Computerizing tasks can make processes much, much easier. Learning how to mail merge can save time when invoicing, or sending out those ever impressive holiday gift cards. But everything has its cost, and computerizing processes is no different. Processes become harder to change after a program has been written or installed to ‘help’ with them. For small businesses, such process engineering is doubly calcifying, because few folks have time to think about how to make things better (they’re running just as fast as they can to stay in place) and also because computer expertise is at a premium. (Realizing this is a fact and that folks will take a less technically excellent solution if it’s maintainable by normal people is what has helped MicroSoft make so much money. The good is the enemy of the best and if you can have a pretty good solution for one quarter of the price of a perfect solution, most folks will choose the first.)

So, what happens? People, being more flexible than computers, adjust themselves to the process, which, in a matter of months or years, may become obsolete. It may not do what they need it to do, or it may require them to do extra labor. However, because it is a known constraint and it isn’t worth the investment to change, it remains. I’ve seen cruft in computer programs (which one friend of mine once declared was nothing but condensed business knowledge), but I’m also starting to realize that cruft exists in businesses too. Of course, sweeping away business process cruft assumes the same risks as getting rid of code cruft. There are costs to getting rid of the unneeded processes, and the cost of finding the problems, fixing them, documenting them, and training employees on the new ones, may exceed the cost of just putting up with them.

“A computer lets you make more mistakes faster than any invention in human history – with the possible exceptions of handguns and tequila.” -Mitch Ratcliffe, Technology Review, April 1992

A computer, for the virtue of being able to instantaneously recall and process vast amounts of data, also crystallizes business processes, making it harder to change them. In additional to letting you make mistakes quickly, it also forces you to let mistakes stand uncorrected.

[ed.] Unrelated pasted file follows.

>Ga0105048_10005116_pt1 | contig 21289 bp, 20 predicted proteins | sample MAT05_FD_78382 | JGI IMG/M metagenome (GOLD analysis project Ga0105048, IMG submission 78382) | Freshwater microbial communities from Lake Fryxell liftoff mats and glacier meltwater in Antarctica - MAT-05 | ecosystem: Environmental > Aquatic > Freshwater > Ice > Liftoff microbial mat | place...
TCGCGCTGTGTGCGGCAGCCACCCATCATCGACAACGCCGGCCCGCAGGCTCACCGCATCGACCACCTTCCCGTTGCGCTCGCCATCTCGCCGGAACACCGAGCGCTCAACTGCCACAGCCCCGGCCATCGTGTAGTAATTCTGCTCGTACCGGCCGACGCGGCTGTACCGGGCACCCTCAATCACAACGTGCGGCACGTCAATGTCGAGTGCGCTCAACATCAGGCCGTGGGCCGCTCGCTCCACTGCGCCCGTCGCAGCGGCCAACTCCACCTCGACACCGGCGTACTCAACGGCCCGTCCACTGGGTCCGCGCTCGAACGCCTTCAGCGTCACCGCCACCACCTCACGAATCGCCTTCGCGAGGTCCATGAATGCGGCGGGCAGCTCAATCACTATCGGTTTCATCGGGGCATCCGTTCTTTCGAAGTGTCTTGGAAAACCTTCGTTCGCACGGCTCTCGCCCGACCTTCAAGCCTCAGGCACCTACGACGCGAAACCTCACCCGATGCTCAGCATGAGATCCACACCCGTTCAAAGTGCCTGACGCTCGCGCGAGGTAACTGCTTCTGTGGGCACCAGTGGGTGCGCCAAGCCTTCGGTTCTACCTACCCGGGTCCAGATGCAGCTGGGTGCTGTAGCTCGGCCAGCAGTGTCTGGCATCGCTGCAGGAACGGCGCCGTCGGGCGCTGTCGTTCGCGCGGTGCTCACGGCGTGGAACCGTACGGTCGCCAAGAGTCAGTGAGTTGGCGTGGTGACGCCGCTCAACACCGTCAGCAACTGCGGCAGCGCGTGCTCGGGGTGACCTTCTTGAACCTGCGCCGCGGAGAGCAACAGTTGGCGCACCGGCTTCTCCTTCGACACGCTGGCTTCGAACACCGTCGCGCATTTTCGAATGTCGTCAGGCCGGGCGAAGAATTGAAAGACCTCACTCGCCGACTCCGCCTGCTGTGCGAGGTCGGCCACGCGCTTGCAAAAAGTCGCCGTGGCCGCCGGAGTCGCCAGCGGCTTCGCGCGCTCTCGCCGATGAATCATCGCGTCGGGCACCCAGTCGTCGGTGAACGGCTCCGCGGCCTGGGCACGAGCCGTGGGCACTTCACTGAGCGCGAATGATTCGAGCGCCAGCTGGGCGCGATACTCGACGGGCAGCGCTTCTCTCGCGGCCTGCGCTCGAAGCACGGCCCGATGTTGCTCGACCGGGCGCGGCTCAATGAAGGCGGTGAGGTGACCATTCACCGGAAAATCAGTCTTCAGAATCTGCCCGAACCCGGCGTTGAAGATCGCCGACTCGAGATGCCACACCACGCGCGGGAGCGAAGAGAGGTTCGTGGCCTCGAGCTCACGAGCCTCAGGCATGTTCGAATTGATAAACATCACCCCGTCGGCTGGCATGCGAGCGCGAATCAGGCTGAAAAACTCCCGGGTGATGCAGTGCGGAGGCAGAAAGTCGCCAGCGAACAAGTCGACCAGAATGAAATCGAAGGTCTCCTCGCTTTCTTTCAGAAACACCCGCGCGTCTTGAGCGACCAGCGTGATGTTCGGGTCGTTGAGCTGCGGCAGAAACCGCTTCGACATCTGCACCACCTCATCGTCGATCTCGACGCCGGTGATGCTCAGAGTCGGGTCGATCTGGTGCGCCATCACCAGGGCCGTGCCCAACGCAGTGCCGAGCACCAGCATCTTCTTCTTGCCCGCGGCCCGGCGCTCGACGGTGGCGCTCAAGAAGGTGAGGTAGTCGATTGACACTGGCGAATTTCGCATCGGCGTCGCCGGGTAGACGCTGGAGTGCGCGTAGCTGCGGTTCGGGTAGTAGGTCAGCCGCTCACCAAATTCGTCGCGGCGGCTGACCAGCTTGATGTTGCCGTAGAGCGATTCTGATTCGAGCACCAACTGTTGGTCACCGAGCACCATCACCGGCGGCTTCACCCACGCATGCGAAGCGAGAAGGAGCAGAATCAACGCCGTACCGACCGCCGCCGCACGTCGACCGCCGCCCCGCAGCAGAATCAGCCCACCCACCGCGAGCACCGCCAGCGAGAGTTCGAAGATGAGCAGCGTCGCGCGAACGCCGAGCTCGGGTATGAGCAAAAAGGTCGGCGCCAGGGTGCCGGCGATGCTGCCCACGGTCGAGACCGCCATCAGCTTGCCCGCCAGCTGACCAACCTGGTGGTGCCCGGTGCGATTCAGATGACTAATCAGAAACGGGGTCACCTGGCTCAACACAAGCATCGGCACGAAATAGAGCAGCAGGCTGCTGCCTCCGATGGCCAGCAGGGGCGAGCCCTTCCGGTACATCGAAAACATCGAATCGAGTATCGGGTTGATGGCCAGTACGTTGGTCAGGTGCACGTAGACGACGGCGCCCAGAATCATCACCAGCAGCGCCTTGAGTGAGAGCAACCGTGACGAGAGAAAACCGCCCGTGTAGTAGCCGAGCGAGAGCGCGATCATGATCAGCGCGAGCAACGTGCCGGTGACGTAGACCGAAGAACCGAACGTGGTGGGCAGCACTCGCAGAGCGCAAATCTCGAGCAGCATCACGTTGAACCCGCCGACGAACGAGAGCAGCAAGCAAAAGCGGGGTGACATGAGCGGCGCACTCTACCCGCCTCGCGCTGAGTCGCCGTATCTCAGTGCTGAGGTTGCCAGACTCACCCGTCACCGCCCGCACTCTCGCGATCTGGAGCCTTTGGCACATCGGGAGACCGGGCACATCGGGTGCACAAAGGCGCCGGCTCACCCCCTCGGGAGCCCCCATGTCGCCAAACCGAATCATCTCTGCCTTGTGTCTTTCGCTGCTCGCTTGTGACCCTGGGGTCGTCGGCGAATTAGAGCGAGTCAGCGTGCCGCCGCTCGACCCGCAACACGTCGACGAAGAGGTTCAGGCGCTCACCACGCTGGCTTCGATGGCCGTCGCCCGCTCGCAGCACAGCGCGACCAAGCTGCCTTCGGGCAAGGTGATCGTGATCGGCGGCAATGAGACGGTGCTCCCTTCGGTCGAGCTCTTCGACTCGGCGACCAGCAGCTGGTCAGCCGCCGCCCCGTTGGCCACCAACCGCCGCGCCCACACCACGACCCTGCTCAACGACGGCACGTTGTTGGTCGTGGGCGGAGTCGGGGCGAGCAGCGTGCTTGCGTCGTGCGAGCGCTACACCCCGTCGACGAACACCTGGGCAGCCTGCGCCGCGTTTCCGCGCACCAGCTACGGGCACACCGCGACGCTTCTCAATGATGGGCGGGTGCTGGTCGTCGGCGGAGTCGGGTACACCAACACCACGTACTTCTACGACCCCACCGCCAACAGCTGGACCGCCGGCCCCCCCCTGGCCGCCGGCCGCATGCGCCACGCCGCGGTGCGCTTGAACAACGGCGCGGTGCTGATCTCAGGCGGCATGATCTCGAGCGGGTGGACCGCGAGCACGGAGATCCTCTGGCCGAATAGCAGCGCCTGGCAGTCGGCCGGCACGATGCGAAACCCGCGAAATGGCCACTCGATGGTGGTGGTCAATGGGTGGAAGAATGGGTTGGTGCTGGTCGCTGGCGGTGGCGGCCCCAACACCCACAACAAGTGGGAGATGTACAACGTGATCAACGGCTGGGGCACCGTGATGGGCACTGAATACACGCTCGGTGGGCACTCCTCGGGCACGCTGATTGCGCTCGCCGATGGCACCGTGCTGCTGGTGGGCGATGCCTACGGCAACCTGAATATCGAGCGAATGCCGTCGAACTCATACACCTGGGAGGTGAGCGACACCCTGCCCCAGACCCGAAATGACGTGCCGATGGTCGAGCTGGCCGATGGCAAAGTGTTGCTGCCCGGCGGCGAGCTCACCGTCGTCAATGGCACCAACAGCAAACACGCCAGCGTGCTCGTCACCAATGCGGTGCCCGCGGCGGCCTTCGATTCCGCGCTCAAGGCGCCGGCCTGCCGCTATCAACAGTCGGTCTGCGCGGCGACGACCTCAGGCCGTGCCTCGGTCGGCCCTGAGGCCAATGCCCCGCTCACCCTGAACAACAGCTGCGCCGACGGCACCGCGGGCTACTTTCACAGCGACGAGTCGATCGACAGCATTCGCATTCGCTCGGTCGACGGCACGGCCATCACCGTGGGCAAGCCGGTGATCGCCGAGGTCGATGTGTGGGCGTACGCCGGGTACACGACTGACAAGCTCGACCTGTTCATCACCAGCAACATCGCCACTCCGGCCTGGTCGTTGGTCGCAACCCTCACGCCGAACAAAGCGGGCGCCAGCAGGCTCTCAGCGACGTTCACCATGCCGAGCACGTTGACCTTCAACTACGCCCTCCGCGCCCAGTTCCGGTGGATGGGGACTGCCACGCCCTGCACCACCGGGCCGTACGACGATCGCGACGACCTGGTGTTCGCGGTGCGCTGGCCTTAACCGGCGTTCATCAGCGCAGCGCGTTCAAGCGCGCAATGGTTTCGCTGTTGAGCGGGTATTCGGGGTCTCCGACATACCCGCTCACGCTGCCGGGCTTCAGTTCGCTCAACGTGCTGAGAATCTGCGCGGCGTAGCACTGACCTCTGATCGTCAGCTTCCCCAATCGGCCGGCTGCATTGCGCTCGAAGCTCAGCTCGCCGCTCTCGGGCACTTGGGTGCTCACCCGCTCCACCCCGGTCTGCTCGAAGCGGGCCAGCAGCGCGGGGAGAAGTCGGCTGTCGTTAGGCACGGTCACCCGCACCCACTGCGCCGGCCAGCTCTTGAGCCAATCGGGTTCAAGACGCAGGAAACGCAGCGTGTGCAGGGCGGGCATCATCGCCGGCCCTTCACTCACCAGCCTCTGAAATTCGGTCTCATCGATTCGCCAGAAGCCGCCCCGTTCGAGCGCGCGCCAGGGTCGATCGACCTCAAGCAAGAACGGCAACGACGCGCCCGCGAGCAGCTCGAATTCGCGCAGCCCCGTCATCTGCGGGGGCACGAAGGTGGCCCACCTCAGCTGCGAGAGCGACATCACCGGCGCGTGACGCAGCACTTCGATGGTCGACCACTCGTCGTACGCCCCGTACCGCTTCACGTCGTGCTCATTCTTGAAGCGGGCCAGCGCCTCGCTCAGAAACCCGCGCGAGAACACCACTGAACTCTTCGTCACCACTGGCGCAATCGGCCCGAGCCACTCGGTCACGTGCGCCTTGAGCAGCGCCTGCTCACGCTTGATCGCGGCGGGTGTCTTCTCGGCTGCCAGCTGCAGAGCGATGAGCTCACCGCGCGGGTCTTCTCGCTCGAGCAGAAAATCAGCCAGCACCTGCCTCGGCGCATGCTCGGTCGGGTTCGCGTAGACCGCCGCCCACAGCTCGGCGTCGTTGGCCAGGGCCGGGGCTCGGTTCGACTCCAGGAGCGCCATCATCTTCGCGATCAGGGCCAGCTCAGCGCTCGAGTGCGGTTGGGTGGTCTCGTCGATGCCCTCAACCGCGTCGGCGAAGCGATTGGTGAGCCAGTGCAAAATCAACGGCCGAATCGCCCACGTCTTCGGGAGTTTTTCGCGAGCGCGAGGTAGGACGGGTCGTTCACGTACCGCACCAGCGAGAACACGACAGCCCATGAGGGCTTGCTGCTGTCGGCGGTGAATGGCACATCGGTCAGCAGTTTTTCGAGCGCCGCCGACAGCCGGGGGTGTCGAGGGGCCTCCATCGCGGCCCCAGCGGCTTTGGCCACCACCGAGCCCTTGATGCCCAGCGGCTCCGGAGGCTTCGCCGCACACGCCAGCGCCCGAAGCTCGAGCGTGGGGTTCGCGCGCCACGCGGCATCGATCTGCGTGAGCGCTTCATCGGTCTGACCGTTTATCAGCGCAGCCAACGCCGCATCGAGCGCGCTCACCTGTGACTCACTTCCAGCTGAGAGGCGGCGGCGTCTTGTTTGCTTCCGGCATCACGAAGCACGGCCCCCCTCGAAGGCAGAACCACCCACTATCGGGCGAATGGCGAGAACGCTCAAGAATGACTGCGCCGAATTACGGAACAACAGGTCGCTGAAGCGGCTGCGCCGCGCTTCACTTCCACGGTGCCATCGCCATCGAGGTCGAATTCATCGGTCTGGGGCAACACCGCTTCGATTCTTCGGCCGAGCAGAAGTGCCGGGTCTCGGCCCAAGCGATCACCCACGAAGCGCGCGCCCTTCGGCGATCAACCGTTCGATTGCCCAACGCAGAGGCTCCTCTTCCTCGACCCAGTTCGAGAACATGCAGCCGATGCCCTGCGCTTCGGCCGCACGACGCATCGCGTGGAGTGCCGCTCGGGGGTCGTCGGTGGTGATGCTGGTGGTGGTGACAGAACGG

I Want to Pay You Money! (Except When I Don’t)

money photo

Photo by 401(K) 2013

I saw this post from Kin Lane talking about Zapier and how one of the many advantages it has over similar services is its pricing.  I completely agree.  While I like free as much as the next person, when I’m building on something, I want to pay for it, or at least have it monetized in some fashion (Kin has a nice list of ways for API providers to monetize).  Paying for a service means:

  • the company can survive
  • great employees can be paid
  • when I complain, the company has an incentive to listen
  • the value I get from the service is above what I’m paying (aka consumer surplus), if I’m a reasonable facsimile of homo economicus.

All of these are really nice attributes of a technology I’m going to build on (not just ‘date’ as Kin says).  This is an interesting dichotomy, because the fastest way to growth is to provide a free service–then there’s no friction to signing up.

I guess the answer, at least for software products where the marginal cost is very very low, is a freemium offering, like Zapier.  Get the user in, show them how your value proposition works, and then ask them for money when they are hooked.  Just don’t make the freemium level unusable!


Handling Bookings with Shopify

calendar photo

Photo by Michael McCarty

I am doing some research for a possible client engagement.  The client has invested in their Shopify storefront, and are extremely reluctant to move away from it.  Updated 8/27: the client is MM Local Foods, and the issue is with their Harvest Share.

However, a significant subset of orders placed through this system have ‘pickups’ associated with the order–these are events where the customer picks up the product.  There are multiple locations and multiple dates, and the customer can switch from one pickup to another at no cost.

Shopify, to put it mildly, doesn’t handle this use case well–it is about at easy to modify an order in Shopify as it is to read that Aztec calendar to your left.

Edit Order is the only Shopify app that I could find which will let anyone modify orders, and it has significant limitations:

  • only staff with access to /admin can modify orders.